November 4, 2008
Darryl Douglas asks Joe Marshall if he voted while canvassing homes of registered Democratic voters in the Fair View neighborhood of Columbia on Nov. 4, 2008.
Stephen Webber works in a Columbia neighborhood on Election Day, Nov. 4.
Stephen Webber, a Democrat who is running unopposed to represent the 23rd District in the Missouri House of Representatives, canvasses in a Columbia neighborhood for other Democratic candidates on Nov. 4, 2008. Already assured of victory, Webber has enjoyed a less stressful campaign. "I've started thinking more about legislation and policy while others are still in campaign mode," he says.
Ashland resident Debbie Efting shakes hands with Missouri House of Representatives candidate Chris Kelly outside of the Ashland Senior Center on Tuesday afternoon. "I've been itching to come vote," Efting said after a hectic day of work at Starbucks, which offered voters free coffee.
Missouri House of Representatives candidate Chris Kelly walks out to meet and shake hands with Ashland resident Jan Ward outside of the Ashland Senior Center in Ashland on Tuesday afternoon. Kelly arrived at the Ashland polling place at 6 a.m. and said he planned on staying until polls closed to show his gratitude to Ashland's supportive voting community.
Four college students pick up their free coffee from Starbucks on Tuesday night as part of the cafe’s reward for voters.
Chris Kelly greets Ashland resident Rick McKee on Tuesday afternoon at the Ashland Senior Center. "You got my vote because you were standing out here," McKee told Kelly.
Adrienne Roncher, left, gets into Jane Whitesides's car after voting at the Missouri Conference Center on Nov. 4, 2008. Whitesides, driving, along with NAACP members Gwyn McKinney and Lily Tinker Fortel, provided rides to the polls for Columbia voters.
Jaron Baston is one of the loudest talkers when it comes to politics, say several of his teammates. “Jaron, though, he’ll argue about anything,” linebacker Brock Christopher said.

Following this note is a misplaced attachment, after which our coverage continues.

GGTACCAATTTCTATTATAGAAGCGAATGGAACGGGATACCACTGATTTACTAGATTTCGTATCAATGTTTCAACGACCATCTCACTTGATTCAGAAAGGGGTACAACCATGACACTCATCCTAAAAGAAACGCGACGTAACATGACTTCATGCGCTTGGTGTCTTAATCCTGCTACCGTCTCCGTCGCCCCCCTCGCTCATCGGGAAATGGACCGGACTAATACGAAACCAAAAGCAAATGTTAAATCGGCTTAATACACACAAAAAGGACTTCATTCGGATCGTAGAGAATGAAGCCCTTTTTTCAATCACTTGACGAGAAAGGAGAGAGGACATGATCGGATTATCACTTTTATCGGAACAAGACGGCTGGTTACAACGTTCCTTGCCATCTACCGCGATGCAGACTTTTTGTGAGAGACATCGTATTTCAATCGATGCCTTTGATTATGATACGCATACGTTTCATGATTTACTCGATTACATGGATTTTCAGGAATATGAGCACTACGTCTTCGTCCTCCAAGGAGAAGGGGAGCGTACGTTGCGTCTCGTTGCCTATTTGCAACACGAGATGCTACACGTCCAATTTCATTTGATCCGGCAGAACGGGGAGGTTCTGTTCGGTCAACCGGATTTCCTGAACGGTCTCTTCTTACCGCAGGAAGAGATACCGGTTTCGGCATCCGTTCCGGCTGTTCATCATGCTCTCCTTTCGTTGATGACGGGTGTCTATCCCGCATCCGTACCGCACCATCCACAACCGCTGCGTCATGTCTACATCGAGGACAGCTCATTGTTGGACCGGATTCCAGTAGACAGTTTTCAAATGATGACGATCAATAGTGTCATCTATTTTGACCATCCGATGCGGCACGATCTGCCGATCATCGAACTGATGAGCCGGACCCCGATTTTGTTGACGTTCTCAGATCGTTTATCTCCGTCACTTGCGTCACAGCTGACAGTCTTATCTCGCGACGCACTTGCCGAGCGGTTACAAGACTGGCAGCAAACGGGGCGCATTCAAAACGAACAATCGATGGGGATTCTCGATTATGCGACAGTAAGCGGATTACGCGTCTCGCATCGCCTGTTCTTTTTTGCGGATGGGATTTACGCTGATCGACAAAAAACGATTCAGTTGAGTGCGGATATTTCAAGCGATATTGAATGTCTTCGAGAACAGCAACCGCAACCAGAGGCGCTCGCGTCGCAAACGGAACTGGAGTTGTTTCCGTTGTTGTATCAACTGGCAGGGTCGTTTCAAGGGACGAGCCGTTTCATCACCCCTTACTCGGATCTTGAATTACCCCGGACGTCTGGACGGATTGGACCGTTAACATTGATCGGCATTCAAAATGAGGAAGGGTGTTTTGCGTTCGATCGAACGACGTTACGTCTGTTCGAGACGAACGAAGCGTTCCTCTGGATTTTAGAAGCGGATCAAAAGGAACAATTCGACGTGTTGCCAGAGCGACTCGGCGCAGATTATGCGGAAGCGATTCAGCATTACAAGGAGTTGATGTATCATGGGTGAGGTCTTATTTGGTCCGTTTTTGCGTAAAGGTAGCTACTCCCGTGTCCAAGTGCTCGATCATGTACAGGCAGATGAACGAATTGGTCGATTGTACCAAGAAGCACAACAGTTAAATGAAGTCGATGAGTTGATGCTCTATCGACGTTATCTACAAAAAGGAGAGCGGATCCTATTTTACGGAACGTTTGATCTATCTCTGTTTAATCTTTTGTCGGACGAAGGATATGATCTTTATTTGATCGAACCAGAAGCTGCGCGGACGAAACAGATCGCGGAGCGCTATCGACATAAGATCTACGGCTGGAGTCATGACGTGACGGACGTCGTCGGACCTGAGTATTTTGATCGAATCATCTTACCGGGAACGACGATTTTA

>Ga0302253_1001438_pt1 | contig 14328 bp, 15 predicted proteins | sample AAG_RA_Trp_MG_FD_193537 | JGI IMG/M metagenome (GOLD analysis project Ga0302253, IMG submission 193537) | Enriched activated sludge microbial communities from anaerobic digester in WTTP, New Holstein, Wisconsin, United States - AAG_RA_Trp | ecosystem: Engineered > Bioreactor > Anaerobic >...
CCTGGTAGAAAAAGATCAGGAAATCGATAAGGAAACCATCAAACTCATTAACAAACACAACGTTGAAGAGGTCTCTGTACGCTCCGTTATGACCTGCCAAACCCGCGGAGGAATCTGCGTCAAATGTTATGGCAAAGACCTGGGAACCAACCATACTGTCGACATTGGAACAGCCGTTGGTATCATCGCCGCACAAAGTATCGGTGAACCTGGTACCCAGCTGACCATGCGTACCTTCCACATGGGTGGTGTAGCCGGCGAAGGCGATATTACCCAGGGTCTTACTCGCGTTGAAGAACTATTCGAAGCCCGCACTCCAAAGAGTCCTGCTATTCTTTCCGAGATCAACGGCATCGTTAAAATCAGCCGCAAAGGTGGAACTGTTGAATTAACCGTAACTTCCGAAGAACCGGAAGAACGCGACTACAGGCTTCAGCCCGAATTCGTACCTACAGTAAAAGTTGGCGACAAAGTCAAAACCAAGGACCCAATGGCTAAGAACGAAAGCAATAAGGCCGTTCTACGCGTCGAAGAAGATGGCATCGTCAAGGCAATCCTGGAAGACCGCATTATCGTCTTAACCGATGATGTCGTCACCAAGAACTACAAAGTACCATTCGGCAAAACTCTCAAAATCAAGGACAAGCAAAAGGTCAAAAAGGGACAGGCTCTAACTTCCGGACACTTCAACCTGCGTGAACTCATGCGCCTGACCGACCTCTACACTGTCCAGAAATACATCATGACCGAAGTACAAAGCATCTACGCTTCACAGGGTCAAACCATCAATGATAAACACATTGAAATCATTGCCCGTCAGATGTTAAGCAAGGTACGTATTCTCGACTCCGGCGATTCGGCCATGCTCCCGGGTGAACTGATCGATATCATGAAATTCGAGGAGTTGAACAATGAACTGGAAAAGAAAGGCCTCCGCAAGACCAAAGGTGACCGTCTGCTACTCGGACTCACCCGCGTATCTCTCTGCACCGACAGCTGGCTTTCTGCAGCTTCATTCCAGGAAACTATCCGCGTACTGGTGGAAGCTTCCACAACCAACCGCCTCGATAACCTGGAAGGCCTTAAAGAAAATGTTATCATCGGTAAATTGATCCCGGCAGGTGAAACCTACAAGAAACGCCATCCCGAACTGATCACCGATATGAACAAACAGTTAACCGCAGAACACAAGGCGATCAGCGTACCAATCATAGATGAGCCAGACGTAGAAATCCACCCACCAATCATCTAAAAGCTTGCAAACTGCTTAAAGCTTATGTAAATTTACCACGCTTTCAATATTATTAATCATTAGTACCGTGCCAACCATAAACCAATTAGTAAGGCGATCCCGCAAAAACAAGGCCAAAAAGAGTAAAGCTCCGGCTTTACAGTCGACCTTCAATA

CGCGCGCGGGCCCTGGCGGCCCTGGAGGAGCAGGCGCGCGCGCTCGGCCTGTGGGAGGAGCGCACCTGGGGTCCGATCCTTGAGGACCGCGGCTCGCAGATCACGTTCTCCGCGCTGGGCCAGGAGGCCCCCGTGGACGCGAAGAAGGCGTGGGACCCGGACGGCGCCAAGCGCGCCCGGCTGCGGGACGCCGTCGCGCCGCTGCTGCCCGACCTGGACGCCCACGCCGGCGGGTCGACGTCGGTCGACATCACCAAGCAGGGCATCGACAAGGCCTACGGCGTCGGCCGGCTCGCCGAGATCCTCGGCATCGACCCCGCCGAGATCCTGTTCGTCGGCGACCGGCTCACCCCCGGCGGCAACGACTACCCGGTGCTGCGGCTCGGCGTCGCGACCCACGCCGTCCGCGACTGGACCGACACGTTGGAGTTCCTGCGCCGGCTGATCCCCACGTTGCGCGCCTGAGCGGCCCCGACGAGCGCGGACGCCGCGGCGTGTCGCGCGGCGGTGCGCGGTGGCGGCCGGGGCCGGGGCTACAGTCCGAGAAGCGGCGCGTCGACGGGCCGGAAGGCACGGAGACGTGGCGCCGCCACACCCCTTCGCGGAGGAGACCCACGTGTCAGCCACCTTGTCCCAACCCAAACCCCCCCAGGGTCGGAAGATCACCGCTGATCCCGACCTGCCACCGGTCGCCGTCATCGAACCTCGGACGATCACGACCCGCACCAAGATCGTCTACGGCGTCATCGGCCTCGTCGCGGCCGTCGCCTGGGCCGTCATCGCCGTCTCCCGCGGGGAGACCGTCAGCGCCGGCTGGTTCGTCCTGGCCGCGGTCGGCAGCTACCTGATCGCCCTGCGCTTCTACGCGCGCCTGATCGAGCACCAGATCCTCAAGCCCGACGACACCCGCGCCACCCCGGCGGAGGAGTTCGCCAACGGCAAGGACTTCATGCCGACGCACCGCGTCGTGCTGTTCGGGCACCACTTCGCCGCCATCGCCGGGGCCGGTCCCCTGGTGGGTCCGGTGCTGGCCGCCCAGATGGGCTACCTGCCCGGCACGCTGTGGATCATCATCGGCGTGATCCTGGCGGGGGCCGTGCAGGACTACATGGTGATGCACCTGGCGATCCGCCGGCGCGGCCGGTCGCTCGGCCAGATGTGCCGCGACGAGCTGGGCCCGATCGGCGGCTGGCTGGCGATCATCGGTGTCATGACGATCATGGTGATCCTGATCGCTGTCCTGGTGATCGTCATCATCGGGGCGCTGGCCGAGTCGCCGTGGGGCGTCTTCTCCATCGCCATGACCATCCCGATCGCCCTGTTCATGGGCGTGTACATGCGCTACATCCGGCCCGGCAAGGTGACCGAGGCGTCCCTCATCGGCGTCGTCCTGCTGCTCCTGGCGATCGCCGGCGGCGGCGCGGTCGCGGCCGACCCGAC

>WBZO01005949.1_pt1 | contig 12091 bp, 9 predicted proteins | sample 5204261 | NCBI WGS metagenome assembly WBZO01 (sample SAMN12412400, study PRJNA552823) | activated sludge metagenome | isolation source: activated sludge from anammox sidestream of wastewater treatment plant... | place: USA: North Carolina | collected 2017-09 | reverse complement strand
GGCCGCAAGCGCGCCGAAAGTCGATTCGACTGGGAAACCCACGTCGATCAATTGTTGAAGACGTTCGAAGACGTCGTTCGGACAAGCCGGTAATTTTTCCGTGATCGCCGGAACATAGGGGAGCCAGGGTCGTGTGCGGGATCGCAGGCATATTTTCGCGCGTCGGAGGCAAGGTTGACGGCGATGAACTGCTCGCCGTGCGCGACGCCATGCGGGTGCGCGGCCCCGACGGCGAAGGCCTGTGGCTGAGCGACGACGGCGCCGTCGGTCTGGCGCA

Amy Davis, 18, is a freshman journalism student at MU and a first-time voter. Davis was undecided until a week ago on whom she would vote for in the presidential race. Davis headed to her polling place at the Life Sciences Center at MU after class at 2:50 pm. She talks about how her first Election Day as a voter unfolded.
"I begin to study the man directly ahead of me, wondering what his background is."
"It's like being a free agent," Stephen Webber says of being free to help others instead of campaigning for himself. "You just go where you're needed."
Long lines at the Memorial Union universal polling place did not stop many first time voters from casting their ballot.
Stephen Webber, a Democrat who is running unopposed to represent the 23rd district in the Missouri House of Representatives, canvasses in a Columbia neighborhood for other Democratic candidates on Tuesday. Already assured of victory, Webber has enjoyed a less stressful campaign season. "I've started thinking more about legislation and policy while others are still in campaign mode," he says.
Residents turned out midday to cast their ballots at the Armory Sports and Community Center, located at 701 E. Ash St. Voters said they wanted change and for their voices to be heard.
Outside polling places at the Columbia Public Library and Rock Bridge High School, voters discuss what influences them to get out and vote.
David Rice, Kevin Rice, Diane Rice and Antwane Maborn wait in line to vote at Fairview Church of Christ on Tuesday.
Sam Engemann, left, and Brad Thebeau receive instructions on how to fill out the election ballot at the Memorial Union on Tuesday. Students are expected to vote in record numbers with the chance to elect the first black president or the first female vice president in U.S. history.
Beth Boyer, Kevin Rice and Diane Rice vote at Fairview Church of Christ off Fairview Road. The church received more than 600 voters as of 12:30 p.m. on Tuesday.